Alexander was always amused at the difference between Bellis and Berry, two great plantswomen with opposite goals. Bellis spent her adult life hybridizing. Berry, a respected plant collector who left the legacy of Berry Botanic Garden in Southwest Portland, grew only species and never had any of Bellis’ plants in her garden. But they were fast friends and steadfastly supported each other.
Alexander met Bellis when Alexander moved to the Portland area in the ’50s with her second husband. For her first gift, Alexander’s new husband drove out to Barnhaven and bought several primroses. Of course, she had to have more and drove out herself.
“Florence liked me because I didn’t take up a lot of her time. I walked the fields on my own. I told her I would not touch anything, and I would watch where I put my feet.”
From then on, they were friends. Both were starting second marriages. Both were raising children. Both loved to keep up on everything. Bellis, a tall, handsome woman with long legs and thick, red hair usually twisted into a bun, was meticulous about everything, including her skin.
“She used to say so many people who work outside end up looking like witches,” Alexander remembers. “But she used apricot oil, vitamin E, all sorts of lotions. Her skin was smooth and unwrinkled till the day she died. Rae used to say, ‘Anita, Florence is always giving me a tale of woe about how bad she feels. But she looks so good, I don’t know if I believe a word of it.’ ”
But when Bellis talked about primroses, you could believe it. She collected and grew all sorts of primulas, a complex genus that includes more than 400 species. She concentrated on the Polyanthus and Acaulis groups because she knew she could make a living off them. And she was right. As Bellis began writing about her strains in local newspapers and for the Quarterly of the American Primrose Society (a national group she helped found in Portland in 1941), the sturdy, beautifully shaded Barnhaven primroses began to sweep into America’s gardens. So popular, they were planted in great swaths in public parks and, for 30 years, in the large borders around Bonneville Dam.
“You could grow beautiful, beautiful primroses from her stock,” says Alexander, who’s been a member of the Primrose Society for 50 years.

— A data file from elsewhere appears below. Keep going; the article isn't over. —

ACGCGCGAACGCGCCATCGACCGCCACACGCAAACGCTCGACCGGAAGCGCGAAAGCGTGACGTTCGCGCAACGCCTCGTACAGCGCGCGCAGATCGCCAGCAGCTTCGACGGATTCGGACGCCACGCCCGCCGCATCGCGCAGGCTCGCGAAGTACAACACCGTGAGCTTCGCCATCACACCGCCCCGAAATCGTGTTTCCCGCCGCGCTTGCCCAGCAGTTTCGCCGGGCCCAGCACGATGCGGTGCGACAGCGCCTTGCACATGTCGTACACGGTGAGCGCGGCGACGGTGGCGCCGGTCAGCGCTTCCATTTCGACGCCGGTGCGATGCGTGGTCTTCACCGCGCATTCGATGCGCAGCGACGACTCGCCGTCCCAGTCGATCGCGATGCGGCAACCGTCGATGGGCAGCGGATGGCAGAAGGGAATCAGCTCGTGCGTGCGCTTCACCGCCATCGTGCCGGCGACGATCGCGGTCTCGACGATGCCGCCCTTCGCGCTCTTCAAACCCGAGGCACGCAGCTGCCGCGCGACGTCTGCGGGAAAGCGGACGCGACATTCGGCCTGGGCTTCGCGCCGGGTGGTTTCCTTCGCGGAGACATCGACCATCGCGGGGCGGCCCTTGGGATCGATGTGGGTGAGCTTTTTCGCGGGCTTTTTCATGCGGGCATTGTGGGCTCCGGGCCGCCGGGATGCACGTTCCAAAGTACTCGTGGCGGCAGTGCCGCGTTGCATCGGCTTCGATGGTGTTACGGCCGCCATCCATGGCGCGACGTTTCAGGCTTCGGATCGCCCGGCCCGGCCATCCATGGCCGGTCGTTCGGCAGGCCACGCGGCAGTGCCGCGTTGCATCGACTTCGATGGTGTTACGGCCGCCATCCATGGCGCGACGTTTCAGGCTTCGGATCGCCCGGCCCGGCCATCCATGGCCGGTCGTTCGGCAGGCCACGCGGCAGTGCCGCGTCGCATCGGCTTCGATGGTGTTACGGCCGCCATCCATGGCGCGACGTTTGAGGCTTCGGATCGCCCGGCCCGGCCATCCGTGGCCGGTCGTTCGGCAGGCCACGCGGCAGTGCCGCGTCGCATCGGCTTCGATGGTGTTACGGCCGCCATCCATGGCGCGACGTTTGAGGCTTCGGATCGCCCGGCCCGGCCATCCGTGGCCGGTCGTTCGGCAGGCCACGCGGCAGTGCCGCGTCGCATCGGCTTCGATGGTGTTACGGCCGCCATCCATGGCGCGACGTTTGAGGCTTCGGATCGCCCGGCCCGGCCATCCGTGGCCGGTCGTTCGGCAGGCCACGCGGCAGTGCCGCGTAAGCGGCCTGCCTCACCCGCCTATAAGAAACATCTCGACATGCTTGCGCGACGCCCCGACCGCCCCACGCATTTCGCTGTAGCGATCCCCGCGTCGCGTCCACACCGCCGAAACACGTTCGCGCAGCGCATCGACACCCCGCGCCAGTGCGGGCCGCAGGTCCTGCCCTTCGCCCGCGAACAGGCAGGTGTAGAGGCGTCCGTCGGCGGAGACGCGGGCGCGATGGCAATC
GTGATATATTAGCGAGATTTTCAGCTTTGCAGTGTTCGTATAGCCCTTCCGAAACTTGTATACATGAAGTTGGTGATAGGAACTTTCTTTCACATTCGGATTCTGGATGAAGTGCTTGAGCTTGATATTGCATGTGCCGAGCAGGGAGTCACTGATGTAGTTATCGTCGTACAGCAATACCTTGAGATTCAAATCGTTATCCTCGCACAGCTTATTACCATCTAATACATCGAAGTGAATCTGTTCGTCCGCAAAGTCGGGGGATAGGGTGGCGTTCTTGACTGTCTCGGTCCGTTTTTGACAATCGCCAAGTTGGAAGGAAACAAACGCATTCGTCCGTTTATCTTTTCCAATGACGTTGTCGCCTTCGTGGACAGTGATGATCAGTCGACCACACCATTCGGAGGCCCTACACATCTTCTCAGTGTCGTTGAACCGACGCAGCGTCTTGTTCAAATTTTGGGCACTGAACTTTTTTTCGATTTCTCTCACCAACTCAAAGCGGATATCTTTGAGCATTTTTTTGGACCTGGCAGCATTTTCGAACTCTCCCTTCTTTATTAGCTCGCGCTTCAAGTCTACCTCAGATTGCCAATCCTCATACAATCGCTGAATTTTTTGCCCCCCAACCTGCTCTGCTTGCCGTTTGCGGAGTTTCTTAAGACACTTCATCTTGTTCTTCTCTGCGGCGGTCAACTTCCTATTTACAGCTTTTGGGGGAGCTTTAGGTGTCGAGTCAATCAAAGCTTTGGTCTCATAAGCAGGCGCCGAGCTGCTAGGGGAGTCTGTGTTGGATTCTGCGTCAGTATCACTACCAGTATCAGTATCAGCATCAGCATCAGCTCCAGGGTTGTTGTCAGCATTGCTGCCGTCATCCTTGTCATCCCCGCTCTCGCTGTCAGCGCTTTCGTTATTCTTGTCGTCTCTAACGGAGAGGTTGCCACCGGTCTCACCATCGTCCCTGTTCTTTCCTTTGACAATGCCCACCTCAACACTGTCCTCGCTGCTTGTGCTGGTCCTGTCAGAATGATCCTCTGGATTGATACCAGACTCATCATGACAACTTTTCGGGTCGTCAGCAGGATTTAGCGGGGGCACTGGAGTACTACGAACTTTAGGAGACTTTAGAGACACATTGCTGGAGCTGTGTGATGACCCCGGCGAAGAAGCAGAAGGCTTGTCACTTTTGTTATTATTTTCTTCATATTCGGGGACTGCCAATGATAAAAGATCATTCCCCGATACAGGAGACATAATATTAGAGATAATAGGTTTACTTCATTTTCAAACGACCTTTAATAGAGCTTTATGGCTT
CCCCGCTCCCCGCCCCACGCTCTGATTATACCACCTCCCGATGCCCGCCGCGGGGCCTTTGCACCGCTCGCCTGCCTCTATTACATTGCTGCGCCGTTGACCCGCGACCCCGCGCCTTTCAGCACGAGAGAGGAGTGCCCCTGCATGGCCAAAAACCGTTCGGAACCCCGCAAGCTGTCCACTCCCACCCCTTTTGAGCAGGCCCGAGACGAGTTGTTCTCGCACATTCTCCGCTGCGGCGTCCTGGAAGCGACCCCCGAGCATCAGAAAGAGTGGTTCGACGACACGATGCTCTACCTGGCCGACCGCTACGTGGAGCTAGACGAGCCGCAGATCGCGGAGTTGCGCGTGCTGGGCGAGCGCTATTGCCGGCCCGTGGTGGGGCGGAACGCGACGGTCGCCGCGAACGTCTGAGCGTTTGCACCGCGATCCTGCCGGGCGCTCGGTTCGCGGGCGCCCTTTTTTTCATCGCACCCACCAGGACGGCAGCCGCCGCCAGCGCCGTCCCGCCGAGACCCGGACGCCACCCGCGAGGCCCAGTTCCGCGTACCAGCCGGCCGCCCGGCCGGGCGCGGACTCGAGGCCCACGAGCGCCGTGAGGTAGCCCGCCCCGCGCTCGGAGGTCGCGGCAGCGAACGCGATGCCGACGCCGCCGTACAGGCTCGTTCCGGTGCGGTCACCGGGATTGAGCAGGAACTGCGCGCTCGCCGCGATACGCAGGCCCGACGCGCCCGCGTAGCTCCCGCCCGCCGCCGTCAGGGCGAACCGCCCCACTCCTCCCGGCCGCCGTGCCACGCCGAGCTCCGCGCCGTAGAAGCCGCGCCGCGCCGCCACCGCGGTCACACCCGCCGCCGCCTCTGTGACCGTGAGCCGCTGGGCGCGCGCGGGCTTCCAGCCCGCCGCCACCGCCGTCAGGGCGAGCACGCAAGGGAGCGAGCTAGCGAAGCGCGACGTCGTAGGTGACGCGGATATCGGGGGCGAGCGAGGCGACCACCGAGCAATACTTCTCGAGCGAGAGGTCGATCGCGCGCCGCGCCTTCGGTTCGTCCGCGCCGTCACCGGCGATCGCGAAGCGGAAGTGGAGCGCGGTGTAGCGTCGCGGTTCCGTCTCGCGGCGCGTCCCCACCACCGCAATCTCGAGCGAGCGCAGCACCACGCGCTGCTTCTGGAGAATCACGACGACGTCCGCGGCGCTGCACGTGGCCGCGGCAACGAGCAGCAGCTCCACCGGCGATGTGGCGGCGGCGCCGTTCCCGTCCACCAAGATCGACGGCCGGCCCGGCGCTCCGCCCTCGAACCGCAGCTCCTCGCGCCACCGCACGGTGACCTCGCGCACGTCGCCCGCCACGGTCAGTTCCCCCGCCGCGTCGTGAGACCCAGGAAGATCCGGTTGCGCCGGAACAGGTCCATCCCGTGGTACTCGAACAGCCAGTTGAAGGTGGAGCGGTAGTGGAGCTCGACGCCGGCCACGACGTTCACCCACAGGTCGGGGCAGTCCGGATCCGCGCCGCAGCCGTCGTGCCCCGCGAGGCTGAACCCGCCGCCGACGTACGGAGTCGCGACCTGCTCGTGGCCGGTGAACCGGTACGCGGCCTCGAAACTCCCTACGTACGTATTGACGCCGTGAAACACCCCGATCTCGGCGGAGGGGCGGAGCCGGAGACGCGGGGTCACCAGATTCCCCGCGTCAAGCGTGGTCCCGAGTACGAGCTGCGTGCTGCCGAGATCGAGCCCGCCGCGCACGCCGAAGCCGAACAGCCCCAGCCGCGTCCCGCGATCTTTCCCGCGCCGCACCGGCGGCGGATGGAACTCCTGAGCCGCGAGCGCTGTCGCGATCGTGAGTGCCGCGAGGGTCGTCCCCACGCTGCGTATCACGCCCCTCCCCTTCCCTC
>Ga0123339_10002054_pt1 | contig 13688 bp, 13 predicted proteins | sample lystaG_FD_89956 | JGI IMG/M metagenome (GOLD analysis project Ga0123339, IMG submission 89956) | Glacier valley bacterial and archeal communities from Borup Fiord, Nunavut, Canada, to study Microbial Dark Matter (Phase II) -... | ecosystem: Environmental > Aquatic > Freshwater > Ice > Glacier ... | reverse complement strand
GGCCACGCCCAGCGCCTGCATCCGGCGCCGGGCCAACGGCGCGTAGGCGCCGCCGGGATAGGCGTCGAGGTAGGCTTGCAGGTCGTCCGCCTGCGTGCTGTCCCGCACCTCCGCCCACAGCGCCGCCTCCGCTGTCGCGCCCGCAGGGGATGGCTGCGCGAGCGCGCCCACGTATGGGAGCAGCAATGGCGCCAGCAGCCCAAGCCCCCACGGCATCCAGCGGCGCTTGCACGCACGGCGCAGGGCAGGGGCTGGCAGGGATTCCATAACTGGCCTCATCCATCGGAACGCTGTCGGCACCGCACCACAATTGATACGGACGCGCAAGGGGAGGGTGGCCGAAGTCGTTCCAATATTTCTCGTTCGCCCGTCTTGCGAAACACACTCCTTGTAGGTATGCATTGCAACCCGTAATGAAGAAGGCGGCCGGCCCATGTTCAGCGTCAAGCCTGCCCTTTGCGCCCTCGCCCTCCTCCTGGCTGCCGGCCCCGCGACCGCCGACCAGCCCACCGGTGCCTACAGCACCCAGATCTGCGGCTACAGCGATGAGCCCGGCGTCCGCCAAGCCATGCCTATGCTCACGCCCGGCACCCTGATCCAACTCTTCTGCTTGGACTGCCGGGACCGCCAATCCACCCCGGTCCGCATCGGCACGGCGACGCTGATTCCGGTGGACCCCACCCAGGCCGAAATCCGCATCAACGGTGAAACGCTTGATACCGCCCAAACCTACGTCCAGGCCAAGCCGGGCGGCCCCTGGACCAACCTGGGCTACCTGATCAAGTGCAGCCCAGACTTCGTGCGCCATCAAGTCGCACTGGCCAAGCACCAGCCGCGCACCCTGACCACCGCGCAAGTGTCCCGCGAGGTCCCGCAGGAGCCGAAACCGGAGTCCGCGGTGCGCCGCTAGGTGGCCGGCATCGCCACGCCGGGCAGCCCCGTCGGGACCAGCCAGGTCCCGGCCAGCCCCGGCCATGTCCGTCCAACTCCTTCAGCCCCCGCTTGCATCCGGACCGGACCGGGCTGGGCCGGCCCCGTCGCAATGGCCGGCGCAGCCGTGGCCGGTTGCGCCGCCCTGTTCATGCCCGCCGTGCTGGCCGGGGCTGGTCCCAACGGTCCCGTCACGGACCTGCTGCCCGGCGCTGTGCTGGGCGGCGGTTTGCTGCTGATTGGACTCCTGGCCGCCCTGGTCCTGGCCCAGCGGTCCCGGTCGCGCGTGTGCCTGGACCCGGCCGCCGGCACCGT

What made Bellis do it? Why, after her musical career petered out during the Depression, did she spend her last $5 on primrose seed from England and abruptly turn to horticulture?
The only explanation she gives in her book is a simple one, “I had never grown a plant, but for some reason, still unknown, I had fallen in love with primroses.”
Love may have led Bellis down the primrose path, but there was nothing easy about it. When she sold the business in 1965, she and her husband, Bob, built a house overlooking the ocean in Lincoln City. During the last year in Gresham, a visitor to Barnhaven said to Bellis, “So much beauty — you must feel like God!”
Bellis answered, “I feel more like bed.”
She must have missed the barn in Gresham. The hillside filled with shrubs, roses and perennials maintained by her husband. The winding gravel path that led up to a flat piece of land where the remains of an old apple orchard sat, trees kept short with judicious pruning, white petals raining down on the hundreds of primroses growing below.
WHERE TO GET ‘YOU AND ME’ PRIMROSES
At the Log House Plants Web site, www.loghouseplants.com, you can find a list of retailers in Oregon and Washington.
How to Grow Primroses
— Plant in a moist, well-draining soil, rich in organic material.
— Grow in light shade, preferably under deciduous trees where they’ll get full sun in winter and light shade in spring and summer.
— Mulch with compost in fall.
— If soil isn’t naturally moist, water is necessary in dry months.
— Feed in early summer with a balanced fertilizer.
— Divide plants every two or three years in spring after flowering or in fall. Dig them up, cut clumps into two or three and replant right away.
Gems from “Gardening and Beyond” by Florence Bellis (Timber Press, 1986):
“It would be hard to say which is the more important — the planting or the placing,” comparing the site vs. the hole when planting.
“Clay is the Cinderella of the soil,” bemoaning the reputation of the much-maligned soil type.
“Sand is usually recommended to open clay, but mason sand packs and coarse concrete sand is only a boy trying to do a man’s job,” in recommending 3/4-minus to break up soil.
“In indecisive climates, such as the Pacific Northwest . . . I find spring planting very much safer.”
“When the procreation period ends and allure has served its purpose we, like the flowers, lose the freshness of youth.”
“Plants want only what Nature gives them — the amount of sun or shade they like, air around their roots and tops, water, and the residues of life — and for us to stop fussing so much.”
“When you plant seeds that bear the stamp of your own hand your thoughts are in full bloom the year around.”
“Plants much prefer an old-fashioned consummation with their natural lovers but should bird, wind or insect fail in the nuptial visit, then self-marriage is better than no marriage at all,” about self-pollination.
“The first flower to bloom on Earth was insignificant and wind-pollinated but it changed our planet to the same extent as the most cataclysmic upheaval.”